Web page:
Andreyko: Yeah, absolutely — it was actually inspired by all the great work that Jeff Parker is doing and all his collaborators on Batman '66.
A little over a year ago, I had lunch with Hank Kanalz, who was an executive big-wig at DC Digital, and I said, "Hey! You've been having all this success with Batman '66. When are we going to do Wonder Woman '77 with Lynda Carter?
He just kind of looked at me with an arched eyebrow, and then many months later, I got an email from Jim Chadwick saying, "Hey, you want to do Wonder Woman '77?" I was like, is the sky blue? Of course! Nobody can do it except me!
Nrama: For people who either didn't see the show or don't remember, can you give us an idea of who this Wonder Woman is? What's she like?
Andreyko: This Wonder Woman is an Amazon princess. She goes under her civilian name by Diana Prince, and she's come to the United States.
It is 1977 and she, under her civilian identity, works for the government — a government agency under the command of Steve Trevor.
And hilarity ensues.
Nrama: You said it's 1977. So we're going to see stories through that lens, of the '70s?
Andreyko: It's definitely in the '70s.
There's lots of feathered hair, and bell bottoms, and corduroy jumpsuits and neck kerchiefs and lava lamps.
The first arc takes place at a famous New York disco called Studio 52.
Nrama: Ah… clever! And we'll see Lynda Carter drawn as Wonder Woman? And the other actors?
Andreyko: Yep, Steve Trevor and Wonder Woman are going to be Lyle Waggoner and Lynda Carter. But other than that, there weren't a lot of recurring characters.
But those two, we have the rights to use them. That doesn't mean other characters in the show won't appear. But like Batman '66, they might not look like they did on the TV show.
Nrama: I assume this opens the door to all kinds of stories that go beyond the TV show.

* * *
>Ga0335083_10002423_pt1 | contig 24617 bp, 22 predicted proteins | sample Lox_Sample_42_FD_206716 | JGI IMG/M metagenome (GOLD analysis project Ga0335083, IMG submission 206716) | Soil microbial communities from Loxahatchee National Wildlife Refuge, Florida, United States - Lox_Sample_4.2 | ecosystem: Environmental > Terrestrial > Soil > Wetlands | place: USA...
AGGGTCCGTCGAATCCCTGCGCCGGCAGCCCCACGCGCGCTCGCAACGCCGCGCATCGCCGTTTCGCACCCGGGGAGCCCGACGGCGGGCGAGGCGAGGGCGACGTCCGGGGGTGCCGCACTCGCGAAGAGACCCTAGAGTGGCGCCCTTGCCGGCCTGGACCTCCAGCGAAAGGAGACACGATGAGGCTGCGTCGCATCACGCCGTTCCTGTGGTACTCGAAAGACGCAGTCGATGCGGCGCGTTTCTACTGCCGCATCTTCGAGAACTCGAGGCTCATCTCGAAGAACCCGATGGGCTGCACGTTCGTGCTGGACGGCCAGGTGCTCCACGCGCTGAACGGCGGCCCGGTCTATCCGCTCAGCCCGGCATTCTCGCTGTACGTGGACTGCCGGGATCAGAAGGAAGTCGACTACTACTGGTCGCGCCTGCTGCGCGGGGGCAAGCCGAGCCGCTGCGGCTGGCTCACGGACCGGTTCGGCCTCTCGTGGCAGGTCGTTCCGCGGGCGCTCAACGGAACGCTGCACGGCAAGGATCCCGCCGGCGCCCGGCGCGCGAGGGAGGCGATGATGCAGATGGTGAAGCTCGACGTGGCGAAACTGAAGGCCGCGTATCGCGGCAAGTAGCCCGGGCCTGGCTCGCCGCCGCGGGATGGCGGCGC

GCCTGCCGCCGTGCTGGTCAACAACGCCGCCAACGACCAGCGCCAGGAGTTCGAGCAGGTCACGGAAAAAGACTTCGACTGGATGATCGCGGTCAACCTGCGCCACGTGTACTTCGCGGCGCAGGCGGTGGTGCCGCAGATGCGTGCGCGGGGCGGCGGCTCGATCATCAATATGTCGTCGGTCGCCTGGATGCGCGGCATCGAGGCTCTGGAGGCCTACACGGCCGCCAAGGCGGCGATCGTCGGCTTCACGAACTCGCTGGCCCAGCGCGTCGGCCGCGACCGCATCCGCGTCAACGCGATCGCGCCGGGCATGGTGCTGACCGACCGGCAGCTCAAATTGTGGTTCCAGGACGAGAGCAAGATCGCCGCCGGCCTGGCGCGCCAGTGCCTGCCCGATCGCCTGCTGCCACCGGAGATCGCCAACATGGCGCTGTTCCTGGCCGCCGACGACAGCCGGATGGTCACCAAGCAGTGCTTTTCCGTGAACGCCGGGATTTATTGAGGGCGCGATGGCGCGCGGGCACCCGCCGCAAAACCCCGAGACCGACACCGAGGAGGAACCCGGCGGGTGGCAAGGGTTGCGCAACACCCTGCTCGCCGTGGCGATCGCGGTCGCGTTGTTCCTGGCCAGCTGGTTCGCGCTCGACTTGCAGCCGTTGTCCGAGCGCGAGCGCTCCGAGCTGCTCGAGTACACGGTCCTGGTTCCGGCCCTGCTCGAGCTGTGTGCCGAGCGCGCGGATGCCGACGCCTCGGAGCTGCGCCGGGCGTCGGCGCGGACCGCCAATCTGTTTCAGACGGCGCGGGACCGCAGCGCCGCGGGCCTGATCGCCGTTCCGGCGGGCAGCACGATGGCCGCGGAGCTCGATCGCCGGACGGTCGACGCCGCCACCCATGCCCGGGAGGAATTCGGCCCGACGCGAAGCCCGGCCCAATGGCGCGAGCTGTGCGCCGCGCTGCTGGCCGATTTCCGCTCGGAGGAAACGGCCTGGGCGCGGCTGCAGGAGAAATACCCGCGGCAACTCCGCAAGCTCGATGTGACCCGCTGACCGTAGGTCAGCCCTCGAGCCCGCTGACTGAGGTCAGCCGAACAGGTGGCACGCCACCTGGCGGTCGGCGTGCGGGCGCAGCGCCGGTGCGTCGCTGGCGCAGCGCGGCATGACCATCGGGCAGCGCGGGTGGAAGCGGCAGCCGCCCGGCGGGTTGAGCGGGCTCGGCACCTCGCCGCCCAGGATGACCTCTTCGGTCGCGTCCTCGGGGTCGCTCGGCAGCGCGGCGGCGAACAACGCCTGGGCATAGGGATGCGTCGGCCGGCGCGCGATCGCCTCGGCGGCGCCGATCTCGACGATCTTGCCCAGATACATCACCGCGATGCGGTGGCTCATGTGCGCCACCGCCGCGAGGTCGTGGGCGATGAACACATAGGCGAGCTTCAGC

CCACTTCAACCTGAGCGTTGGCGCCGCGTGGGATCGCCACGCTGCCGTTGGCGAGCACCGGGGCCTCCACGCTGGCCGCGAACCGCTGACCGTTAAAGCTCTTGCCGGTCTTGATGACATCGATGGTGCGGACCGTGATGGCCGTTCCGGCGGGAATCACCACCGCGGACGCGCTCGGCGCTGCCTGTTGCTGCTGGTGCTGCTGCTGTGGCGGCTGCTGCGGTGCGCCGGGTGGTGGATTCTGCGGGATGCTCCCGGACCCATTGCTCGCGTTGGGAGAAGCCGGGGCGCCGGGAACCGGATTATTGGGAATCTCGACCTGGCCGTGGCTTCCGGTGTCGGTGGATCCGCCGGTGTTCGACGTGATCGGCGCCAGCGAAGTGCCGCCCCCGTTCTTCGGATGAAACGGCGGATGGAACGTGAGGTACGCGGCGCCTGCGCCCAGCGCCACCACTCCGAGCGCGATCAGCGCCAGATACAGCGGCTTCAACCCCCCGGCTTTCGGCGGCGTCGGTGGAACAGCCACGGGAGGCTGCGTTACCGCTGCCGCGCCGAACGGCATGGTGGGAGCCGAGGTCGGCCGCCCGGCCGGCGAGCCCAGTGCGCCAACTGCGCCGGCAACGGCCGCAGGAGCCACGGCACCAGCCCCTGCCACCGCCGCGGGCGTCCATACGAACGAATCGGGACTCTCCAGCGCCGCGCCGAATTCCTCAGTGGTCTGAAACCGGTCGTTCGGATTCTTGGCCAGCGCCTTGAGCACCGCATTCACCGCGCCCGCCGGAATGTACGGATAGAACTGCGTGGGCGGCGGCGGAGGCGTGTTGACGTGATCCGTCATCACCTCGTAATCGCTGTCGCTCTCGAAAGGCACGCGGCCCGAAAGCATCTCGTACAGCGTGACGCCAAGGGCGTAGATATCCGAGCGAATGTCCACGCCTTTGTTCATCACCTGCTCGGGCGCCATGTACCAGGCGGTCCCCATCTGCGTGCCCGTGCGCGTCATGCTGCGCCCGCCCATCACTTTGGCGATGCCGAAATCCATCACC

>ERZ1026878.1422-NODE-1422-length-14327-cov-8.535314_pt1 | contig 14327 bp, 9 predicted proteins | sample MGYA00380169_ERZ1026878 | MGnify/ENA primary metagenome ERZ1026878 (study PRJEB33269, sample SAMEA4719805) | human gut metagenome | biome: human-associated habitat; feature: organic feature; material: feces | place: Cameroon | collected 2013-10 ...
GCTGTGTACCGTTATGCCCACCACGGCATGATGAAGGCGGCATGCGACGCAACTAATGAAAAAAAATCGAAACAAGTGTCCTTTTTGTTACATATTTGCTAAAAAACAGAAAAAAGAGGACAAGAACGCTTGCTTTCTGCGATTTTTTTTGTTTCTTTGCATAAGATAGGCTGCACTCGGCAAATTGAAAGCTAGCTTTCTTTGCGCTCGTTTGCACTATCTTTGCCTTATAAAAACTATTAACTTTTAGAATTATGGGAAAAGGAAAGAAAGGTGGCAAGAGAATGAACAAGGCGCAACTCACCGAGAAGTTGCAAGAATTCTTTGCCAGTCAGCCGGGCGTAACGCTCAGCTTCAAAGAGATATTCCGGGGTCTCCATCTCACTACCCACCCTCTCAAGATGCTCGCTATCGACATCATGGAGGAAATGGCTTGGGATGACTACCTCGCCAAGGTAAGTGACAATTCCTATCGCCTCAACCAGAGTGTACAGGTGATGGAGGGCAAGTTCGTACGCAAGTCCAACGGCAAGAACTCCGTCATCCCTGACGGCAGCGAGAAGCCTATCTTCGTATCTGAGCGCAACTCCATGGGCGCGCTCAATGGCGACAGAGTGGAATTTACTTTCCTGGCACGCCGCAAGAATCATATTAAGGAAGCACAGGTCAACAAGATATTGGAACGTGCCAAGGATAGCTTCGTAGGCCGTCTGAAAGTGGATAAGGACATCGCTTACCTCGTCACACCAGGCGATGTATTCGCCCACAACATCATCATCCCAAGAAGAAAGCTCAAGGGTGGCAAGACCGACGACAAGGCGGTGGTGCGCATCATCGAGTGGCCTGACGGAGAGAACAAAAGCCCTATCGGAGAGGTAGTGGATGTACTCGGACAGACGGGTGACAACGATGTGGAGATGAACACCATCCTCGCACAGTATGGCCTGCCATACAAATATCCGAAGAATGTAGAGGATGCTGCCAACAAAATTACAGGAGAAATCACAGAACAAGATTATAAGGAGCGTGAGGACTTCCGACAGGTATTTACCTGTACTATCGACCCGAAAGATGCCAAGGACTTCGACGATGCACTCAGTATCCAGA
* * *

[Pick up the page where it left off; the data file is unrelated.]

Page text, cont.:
Andreyko: Yeah. The thing about comics is, it takes just as much time to draw Wonder Woman riding a horse as it does to have Wonder Woman fighting an invading alien horde. We're able to do stuff in canon that they just don't have the budget to do on a weekly television show.
Nrama: And plenty of characters and settings that never showed up on the TV show?
Andreyko: Absolutely. We're already using villains from the comic book canon that never appeared on the show. So you're going to get to see what certain villains would have looked like, had they appeared in the 1970's. There will be some familiar faces.
And Jeff Parker and I really want to do, if this book goes well, we really want to do a Batman '66/Wonder Woman '77 crossover. I have some ideas that I bounced off Jeff. Once we see if this comic takes off, hopefully that will be something that we'll be able to get off the ground.
Nrama: Wouldn't it be cool if she could meet Christopher Reeve Superman?
Andreyko: Well, they're only a year apart. So…
Nrama: It sounds like you're having fun doing this series.
Andreyko: I am! And if readers like it half as much as I'm enjoying doing it, I'll be in a good place. It's a real privilege and an honor to get to play with these characters that shaped so many people's lives.